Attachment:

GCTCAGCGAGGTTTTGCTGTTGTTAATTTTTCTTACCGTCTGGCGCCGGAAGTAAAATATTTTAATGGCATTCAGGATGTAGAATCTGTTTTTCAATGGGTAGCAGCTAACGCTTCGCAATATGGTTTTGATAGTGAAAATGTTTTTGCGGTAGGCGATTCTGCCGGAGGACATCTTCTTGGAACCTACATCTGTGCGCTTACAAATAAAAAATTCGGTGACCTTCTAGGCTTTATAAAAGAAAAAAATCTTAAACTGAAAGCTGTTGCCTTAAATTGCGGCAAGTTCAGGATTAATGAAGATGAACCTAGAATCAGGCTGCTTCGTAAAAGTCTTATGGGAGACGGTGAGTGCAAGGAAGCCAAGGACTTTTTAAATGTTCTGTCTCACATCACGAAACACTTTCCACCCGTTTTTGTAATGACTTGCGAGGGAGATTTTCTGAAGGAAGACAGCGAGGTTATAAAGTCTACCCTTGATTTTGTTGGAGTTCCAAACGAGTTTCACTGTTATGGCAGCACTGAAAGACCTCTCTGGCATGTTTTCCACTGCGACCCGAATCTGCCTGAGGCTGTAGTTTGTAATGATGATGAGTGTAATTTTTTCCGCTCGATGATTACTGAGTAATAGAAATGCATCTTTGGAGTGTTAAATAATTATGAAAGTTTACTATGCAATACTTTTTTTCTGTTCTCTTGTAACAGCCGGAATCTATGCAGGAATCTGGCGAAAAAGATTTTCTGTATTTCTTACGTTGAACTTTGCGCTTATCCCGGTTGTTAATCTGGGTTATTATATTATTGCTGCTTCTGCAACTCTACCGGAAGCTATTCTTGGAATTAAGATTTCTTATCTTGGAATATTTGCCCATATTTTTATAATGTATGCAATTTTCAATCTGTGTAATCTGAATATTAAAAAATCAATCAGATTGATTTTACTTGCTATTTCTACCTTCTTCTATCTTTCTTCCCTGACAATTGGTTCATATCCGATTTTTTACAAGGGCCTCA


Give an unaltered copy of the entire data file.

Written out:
GCTCAGCGAGGTTTTGCTGTTGTTAATTTTTCTTACCGTCTGGCGCCGGAAGTAAAATATTTTAATGGCATTCAGGATGTAGAATCTGTTTTTCAATGGGTAGCAGCTAACGCTTCGCAATATGGTTTTGATAGTGAAAATGTTTTTGCGGTAGGCGATTCTGCCGGAGGACATCTTCTTGGAACCTACATCTGTGCGCTTACAAATAAAAAATTCGGTGACCTTCTAGGCTTTATAAAAGAAAAAAATCTTAAACTGAAAGCTGTTGCCTTAAATTGCGGCAAGTTCAGGATTAATGAAGATGAACCTAGAATCAGGCTGCTTCGTAAAAGTCTTATGGGAGACGGTGAGTGCAAGGAAGCCAAGGACTTTTTAAATGTTCTGTCTCACATCACGAAACACTTTCCACCCGTTTTTGTAATGACTTGCGAGGGAGATTTTCTGAAGGAAGACAGCGAGGTTATAAAGTCTACCCTTGATTTTGTTGGAGTTCCAAACGAGTTTCACTGTTATGGCAGCACTGAAAGACCTCTCTGGCATGTTTTCCACTGCGACCCGAATCTGCCTGAGGCTGTAGTTTGTAATGATGATGAGTGTAATTTTTTCCGCTCGATGATTACTGAGTAATAGAAATGCATCTTTGGAGTGTTAAATAATTATGAAAGTTTACTATGCAATACTTTTTTTCTGTTCTCTTGTAACAGCCGGAATCTATGCAGGAATCTGGCGAAAAAGATTTTCTGTATTTCTTACGTTGAACTTTGCGCTTATCCCGGTTGTTAATCTGGGTTATTATATTATTGCTGCTTCTGCAACTCTACCGGAAGCTATTCTTGGAATTAAGATTTCTTATCTTGGAATATTTGCCCATATTTTTATAATGTATGCAATTTTCAATCTGTGTAATCTGAATATTAAAAAATCAATCAGATTGATTTTACTTGCTATTTCTACCTTCTTCTATCTTTCTTCCCTGACAATTGGTTCATATCCGATTTTTTACAAGGGCCTCA